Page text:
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Supporting your teen’s learning

The past year has been a tough one for teens as far as school is concerned. Your teen may be worried about missing out on school work, having to learn from home, exams and what the future holds for them. Here you’ll find information and advice to help you support and reassure them.

Going back to school

If your teenager is going back into school after the holidays, they may be anxious about this. Let them know that you’re there for them if they want to talk about this. 

If they’re worried about whether or not it’s safe to go back, you can reassure them that their safety is their school’s number one priority. Schools are putting extra measures in place to ensure that everyone stays safe. Remind them of the things that they can do, such as wearing a face covering, regular handwashing, using hand sanitiser and following physical distancing guidelines, as this will help them feel more in control.

If they’ve not been in contact with their friends much recently, encourage them to catch up with them on a video chat, or go for a walk with a friend, keeping to the current guidelines for meeting other people of course. 

Learning at home

Your teen may still need to spend some time learning from home, for example, if they need to self-isolate. In this short film, Dr Elaine Lockhart offers practical advice on supporting your teen’s mental health during this time.

Tips for supporting their learning

You can also find useful information on supporting your teen's learning on the Parentzone Scotland website, including advice on preparing for assessments.

Keep in contact with the school

Schools aren't just there for students – they're there for you too. So if your teen feels overwhelmed by the amount of work they're being set, is struggling with their work, or you have worries about their mental health, contact your child’s school for advice – they will be happy to help and could even put together a support plan for your child.

If lockdown is hard on your teen, it may help to let their school know. This could be the case if your family is dealing with bereavement or changes, such as job losses caused by the coronavirus pandemic. If you feel that your teen needs additional support or if you have concerns about their health and wellbeing, it’s important to let the school know as early as possible so that they can work with you to put any support in place which may help.


Nowadays bullying isn't just confined to school. If you’re concerned about bullying, this page from the NSPCC has lots of information on preventing bullying, spotting the signs that your child may be being bullied, and how you can help them and get further support. The respectme website also has practical advice on your options, while Young Scot offers advice to young people on dealing with bullying.

Staying safe online

It's important to consider how you can help keep your teen safe online. Most people, especially teenagers, will be online more than ever – which isn’t a bad thing. It lets them keep in touch with their friends, have fun and supports their learning outside of school. But at the same time it's important that you know that they're safe while online. Our online safety page has lots of advice to help you.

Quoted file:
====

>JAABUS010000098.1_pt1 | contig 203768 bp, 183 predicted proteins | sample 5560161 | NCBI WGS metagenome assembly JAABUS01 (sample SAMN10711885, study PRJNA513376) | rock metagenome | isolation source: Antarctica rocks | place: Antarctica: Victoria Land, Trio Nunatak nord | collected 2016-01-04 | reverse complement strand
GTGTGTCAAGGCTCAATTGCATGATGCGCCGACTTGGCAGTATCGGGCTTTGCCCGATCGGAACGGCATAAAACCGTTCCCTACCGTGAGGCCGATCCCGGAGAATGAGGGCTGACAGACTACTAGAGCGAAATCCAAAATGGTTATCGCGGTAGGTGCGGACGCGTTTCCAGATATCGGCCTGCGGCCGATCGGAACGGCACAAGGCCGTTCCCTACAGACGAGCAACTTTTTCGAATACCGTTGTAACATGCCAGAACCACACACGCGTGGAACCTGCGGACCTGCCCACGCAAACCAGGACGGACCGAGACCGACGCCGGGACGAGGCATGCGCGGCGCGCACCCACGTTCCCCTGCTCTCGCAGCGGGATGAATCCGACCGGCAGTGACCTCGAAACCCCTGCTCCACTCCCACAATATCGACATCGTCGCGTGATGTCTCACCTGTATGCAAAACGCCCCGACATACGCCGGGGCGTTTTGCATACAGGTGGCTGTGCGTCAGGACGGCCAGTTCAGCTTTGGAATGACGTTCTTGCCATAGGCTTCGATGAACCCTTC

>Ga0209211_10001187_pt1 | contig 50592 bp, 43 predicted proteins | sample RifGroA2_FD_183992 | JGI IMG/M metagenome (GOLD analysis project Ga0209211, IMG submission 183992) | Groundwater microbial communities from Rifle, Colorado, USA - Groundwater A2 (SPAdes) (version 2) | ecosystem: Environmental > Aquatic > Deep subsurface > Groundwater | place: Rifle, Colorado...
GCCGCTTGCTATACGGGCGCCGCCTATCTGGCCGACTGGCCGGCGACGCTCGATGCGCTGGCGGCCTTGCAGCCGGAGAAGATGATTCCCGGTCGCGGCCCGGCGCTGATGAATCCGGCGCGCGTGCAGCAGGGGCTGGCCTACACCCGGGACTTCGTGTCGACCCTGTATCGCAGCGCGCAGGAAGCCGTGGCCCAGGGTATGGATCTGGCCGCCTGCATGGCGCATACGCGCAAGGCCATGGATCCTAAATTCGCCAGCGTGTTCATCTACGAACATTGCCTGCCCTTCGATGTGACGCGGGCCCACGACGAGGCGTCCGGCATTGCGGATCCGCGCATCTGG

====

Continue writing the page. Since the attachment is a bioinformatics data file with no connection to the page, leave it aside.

It’s understandable that your teen may be worried about changes to the exam system introduced because of coronavirus.

The 2021 National 5, Higher and Advanced Higher exams have been cancelled due to the disruption caused by the COVID-19 pandemic. This means that secondary schools and the Scottish Qualifications Authority (SQA) are taking a different approach to deciding this year’s National 5, Higher and Advanced Higher results. The SQA’s website provides a Q&A page which attempts to answer all of the key questions that you and your teenage child might have. They also have an information booklet explaining what you need to know for the 2021 qualifications.

If your teens are anxious reassure them that everyone is in the same boat and that their teachers will be doing everything they can to help them. 

Their future

If your teen is not feeling very motivated about learning right now, encouraging them to think about the future opportunities it will open up to them might help. There are many different pathways available in school to give your teen skills for life, work or further study. When they turn 16, instead of staying at school, your teen may choose to go to college instead. Your local college website will have more information on some of the options available for your child to continue their learning journey.

Encourage your teen to look forward to their next steps, whether that's continuing with school, going to college or university, securing a Modern Apprenticeship or other work-based training, or getting a job. Reassure your teenager that situation won’t last forever, and that they still have all the opportunities open to them that they had before.

Check out these websites together for more information and advice:

  • The website has more information on your teen’s options when they leave school.
  • Skills Development Scotland offers advice, information and support on education, employment and career choices for young people and their parents and carers.
  • You can also head over to for information on skills in demand and tips on handling career conversations.
  • There’s also lots of support on Scotland’s career website, My World of Work.

Last updated: 1 Aug, 2021